Andy Warhol was right, everyone does get their 15 minutes of fame. But who would have known his forecast was actually a caution that would turn our music scene into a dump of regurgitated hacks. A trash can of trends that are born to die in weeks, crowding the charts with pedlars of social networks and void of groundbreaking acts. How do you dig when the overseers of the industry recycle rubbish to fuel the machine of consumption over Da Vinci, only to be tossed full circle into the scraps where it rightly belongs. It's noise that overshadows those that give a damn, and when the debris settles — their pockets still strapped and their innovations, mugged. Sounding the call for someone to set the standards and sort out the genuine. theduke's Next of Kin, a feature to cut the fat. 5 EPs you'll need to keep, every week. Handed to you in a closed fist because you know where to find them. No compromise and completely pretentious.
Crosstown Rebels; 2012-09-10
Glasses up, the alluring Crosstown Rebels is celebrating their 100th release with a man that couldn't be more in line with their catalogue of come-hither house. One of the club's greatest innovators and Turbo Recordings honcho Tiga. The Picture is casanova's first original piece in four years, a comeback to leave you lovesick for more. As expected he bulldozes all expectations, dipping his fingers in rave dubs and dark tech house the Tiga sound has drawn itself out to give room for magnetic grooves and of course don juan's glaring vocals. Covers have always been his forte and the force behind his lyrics. The past saw him channeling the works from Candi Stanton in "You Gonna Want Me" to Public Enemy in "Louder Than A Bomb". This round it's an idol, Prince's "When Doves Cry", an audacious choice that manages to prove itself as a work of his own. The flip side features a Crosstown favourite, Subb-an who jacks up the curator's classic "Pleasure From the Bass" pungent acid lines and rabid swing. It makes for back to back hits on Crosstown's #100.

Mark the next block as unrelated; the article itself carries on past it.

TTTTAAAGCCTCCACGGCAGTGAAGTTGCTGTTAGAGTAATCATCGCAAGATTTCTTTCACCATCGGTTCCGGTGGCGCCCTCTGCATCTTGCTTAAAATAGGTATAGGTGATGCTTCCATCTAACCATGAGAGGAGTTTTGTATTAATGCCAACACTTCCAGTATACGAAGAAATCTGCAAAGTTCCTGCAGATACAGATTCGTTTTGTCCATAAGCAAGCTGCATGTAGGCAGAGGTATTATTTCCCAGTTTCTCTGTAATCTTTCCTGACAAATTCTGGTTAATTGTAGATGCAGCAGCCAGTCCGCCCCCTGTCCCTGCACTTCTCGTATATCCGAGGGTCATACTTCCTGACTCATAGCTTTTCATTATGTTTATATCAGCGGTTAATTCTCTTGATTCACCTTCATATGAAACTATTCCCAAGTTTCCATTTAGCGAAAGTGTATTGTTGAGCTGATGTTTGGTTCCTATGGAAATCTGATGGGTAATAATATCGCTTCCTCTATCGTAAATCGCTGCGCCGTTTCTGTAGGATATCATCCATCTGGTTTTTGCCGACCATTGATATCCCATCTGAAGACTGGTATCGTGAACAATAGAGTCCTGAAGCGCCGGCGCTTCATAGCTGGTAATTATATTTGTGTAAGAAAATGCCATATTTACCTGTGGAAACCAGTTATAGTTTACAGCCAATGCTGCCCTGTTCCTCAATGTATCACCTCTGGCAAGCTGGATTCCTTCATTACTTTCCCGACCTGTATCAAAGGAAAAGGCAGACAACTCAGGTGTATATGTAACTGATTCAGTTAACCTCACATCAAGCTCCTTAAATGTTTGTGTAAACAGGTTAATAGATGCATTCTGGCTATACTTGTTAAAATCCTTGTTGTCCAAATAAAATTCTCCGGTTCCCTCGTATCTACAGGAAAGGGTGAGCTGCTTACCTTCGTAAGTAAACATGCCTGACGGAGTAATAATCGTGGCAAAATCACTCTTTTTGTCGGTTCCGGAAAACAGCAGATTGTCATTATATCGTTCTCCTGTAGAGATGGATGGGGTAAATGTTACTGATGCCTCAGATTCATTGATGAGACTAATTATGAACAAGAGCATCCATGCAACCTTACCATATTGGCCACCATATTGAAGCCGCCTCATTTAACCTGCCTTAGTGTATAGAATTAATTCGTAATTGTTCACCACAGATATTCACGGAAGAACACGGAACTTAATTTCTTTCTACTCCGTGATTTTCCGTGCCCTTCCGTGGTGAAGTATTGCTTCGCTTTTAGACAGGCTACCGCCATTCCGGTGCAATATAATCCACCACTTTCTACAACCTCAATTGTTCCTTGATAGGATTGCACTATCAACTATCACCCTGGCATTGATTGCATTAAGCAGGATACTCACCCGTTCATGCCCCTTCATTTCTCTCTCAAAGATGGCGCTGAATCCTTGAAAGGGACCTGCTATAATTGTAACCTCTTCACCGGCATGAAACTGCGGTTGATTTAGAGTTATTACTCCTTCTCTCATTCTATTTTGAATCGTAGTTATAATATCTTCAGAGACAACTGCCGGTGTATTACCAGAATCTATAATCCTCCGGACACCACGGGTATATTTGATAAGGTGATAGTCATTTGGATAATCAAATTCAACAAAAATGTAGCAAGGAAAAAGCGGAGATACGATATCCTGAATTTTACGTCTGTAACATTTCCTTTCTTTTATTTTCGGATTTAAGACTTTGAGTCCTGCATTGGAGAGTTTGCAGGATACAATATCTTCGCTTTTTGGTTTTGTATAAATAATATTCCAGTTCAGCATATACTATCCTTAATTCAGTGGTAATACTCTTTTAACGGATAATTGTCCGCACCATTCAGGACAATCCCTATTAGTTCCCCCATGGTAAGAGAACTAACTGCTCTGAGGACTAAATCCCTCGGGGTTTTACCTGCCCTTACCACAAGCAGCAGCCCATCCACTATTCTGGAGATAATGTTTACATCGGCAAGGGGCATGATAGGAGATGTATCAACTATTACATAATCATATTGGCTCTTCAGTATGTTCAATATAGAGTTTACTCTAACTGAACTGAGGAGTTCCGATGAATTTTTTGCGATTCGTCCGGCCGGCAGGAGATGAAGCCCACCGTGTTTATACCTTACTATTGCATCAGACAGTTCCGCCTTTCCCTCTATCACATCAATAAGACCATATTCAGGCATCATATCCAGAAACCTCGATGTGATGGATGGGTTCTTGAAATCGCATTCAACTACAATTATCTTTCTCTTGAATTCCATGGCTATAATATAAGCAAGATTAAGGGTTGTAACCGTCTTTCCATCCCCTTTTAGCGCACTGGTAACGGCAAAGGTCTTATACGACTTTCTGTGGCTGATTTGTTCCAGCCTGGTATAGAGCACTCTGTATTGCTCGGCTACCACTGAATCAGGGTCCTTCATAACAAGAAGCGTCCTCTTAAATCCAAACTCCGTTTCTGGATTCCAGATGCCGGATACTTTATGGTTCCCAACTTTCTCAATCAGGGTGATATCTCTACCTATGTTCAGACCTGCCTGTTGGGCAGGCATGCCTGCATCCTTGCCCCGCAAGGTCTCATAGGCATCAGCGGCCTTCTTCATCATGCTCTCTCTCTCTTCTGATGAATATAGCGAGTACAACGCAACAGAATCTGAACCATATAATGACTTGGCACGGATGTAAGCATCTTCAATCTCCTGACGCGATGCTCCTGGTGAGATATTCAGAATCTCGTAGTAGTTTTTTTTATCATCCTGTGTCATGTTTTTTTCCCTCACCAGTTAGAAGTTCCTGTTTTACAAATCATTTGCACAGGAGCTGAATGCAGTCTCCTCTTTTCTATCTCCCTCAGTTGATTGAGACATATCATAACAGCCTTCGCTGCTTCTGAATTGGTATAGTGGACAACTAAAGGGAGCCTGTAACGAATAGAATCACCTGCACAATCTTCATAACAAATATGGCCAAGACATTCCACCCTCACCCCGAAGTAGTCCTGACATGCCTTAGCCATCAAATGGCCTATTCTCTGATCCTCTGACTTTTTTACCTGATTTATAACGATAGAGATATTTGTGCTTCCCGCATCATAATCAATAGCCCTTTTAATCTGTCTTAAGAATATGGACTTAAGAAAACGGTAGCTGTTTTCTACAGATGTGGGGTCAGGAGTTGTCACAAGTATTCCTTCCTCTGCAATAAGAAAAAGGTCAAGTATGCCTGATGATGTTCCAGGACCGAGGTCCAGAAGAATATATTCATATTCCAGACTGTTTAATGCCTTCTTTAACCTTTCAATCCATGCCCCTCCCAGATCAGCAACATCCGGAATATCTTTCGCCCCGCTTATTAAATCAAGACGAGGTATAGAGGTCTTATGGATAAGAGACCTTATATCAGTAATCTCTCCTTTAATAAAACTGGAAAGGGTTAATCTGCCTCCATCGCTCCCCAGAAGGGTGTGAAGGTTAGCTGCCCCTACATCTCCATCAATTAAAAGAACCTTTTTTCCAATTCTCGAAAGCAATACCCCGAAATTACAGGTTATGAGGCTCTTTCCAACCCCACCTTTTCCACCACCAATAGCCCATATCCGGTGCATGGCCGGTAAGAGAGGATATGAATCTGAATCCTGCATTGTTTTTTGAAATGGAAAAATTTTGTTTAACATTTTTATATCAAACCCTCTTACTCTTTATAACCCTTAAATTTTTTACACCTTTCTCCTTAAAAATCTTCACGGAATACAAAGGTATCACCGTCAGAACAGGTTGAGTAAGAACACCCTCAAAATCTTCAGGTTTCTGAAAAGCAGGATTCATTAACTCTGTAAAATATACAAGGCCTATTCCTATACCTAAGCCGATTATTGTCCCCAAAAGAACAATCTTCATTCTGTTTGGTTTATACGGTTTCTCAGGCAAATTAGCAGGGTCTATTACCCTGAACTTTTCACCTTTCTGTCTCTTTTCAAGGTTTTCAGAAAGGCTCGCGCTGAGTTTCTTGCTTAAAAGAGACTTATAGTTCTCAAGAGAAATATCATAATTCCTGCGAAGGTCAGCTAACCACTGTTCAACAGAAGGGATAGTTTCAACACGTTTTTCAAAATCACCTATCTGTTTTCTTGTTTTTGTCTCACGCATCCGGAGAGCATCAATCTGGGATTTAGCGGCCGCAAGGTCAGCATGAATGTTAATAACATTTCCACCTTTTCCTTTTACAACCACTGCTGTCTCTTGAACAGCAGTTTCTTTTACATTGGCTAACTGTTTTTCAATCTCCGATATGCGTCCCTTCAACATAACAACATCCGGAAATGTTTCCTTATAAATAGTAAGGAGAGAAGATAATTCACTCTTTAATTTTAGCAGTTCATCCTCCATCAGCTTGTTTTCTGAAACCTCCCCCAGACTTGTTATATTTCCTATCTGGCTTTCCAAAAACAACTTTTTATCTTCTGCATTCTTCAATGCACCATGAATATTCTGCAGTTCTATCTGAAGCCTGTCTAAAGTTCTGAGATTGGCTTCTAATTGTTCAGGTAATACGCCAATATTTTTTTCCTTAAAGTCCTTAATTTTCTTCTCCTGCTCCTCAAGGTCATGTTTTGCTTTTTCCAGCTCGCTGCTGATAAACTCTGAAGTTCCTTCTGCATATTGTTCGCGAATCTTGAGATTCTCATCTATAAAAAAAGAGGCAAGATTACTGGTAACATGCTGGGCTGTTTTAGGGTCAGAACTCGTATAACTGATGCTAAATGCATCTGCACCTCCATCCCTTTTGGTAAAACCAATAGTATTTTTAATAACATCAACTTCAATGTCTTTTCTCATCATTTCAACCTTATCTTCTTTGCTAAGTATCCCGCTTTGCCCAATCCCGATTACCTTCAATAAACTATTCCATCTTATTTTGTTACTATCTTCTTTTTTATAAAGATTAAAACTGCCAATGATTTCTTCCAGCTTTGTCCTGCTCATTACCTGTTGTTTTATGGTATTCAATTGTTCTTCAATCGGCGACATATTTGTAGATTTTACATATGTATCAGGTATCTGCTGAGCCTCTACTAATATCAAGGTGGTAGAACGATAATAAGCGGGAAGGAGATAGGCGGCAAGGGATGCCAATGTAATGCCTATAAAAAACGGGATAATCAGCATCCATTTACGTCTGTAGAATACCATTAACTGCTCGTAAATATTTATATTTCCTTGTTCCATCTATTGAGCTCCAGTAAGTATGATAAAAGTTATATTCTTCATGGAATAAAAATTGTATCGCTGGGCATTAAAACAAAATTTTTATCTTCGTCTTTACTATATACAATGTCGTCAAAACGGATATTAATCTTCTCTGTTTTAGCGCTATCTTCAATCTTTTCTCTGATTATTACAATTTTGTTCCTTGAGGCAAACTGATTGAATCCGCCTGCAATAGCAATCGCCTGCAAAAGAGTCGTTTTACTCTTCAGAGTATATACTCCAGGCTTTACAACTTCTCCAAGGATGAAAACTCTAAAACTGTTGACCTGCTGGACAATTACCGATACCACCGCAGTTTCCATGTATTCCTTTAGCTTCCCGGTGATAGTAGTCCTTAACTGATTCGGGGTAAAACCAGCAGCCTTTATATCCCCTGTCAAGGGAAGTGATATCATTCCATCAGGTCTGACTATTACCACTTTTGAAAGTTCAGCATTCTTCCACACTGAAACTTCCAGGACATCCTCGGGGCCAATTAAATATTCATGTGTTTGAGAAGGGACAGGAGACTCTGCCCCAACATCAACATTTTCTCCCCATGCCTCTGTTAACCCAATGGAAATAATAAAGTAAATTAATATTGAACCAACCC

Late Night Jemz
BNR Trax; 2012-08-24
Grab a bit more of whatever keeps you running through the night. This week the Boysnoize Records sister label BNR Trax is diving deep into the AM with a release that pounds at your ear drums, only if you can still stand by the time the DJ has the muscle to roll these joints out. They call them Late Night Jemz, and the title couldn't be more appropriate as they all revel in after hours atmospheres, capturing the echo of Germany's warehouse clubs. And the source? Unknown. The identity of Asykan is a complete mystery, but a little investigation points to who I would say is the BNR collective's Audionite. A man that can ditto it all, his last EP Adjustment Path bears a striking resemblance. The overdriven kicks, cutting hats, and the tearing sweeps of white noise. He draws from a sharp sound palette which makes tracks like "Lear" and "Gsnörsn" rip through the dance floor in a frenzy of the most simplistic rhythms and melodies. It's coup de gras techno, and yet another barrier broken by the BNR camp.